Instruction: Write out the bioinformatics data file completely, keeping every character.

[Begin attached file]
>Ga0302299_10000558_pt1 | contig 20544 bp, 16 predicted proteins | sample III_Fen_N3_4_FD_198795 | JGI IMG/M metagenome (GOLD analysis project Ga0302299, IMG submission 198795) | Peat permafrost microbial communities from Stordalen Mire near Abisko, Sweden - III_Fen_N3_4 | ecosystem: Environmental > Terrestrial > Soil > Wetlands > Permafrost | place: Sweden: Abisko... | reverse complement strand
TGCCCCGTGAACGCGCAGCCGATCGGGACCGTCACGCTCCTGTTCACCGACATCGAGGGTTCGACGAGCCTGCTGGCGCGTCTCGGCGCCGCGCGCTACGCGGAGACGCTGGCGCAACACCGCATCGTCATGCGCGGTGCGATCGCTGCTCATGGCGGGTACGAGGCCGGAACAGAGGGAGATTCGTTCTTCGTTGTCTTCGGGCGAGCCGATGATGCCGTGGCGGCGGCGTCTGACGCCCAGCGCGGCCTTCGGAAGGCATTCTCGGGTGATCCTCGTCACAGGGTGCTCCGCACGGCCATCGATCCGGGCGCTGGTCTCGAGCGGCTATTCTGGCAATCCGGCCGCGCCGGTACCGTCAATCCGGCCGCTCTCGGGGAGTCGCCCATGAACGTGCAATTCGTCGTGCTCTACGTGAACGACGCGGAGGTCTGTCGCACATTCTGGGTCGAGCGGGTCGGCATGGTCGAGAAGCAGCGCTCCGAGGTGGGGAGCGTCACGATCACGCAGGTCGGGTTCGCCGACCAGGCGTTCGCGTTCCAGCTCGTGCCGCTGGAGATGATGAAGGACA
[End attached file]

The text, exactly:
>Ga0302299_10000558_pt1 | contig 20544 bp, 16 predicted proteins | sample III_Fen_N3_4_FD_198795 | JGI IMG/M metagenome (GOLD analysis project Ga0302299, IMG submission 198795) | Peat permafrost microbial communities from Stordalen Mire near Abisko, Sweden - III_Fen_N3_4 | ecosystem: Environmental > Terrestrial > Soil > Wetlands > Permafrost | place: Sweden: Abisko... | reverse complement strand
TGCCCCGTGAACGCGCAGCCGATCGGGACCGTCACGCTCCTGTTCACCGACATCGAGGGTTCGACGAGCCTGCTGGCGCGTCTCGGCGCCGCGCGCTACGCGGAGACGCTGGCGCAACACCGCATCGTCATGCGCGGTGCGATCGCTGCTCATGGCGGGTACGAGGCCGGAACAGAGGGAGATTCGTTCTTCGTTGTCTTCGGGCGAGCCGATGATGCCGTGGCGGCGGCGTCTGACGCCCAGCGCGGCCTTCGGAAGGCATTCTCGGGTGATCCTCGTCACAGGGTGCTCCGCACGGCCATCGATCCGGGCGCTGGTCTCGAGCGGCTATTCTGGCAATCCGGCCGCGCCGGTACCGTCAATCCGGCCGCTCTCGGGGAGTCGCCCATGAACGTGCAATTCGTCGTGCTCTACGTGAACGACGCGGAGGTCTGTCGCACATTCTGGGTCGAGCGGGTCGGCATGGTCGAGAAGCAGCGCTCCGAGGTGGGGAGCGTCACGATCACGCAGGTCGGGTTCGCCGACCAGGCGTTCGCGTTCCAGCTCGTGCCGCTGGAGATGATGAAGGACA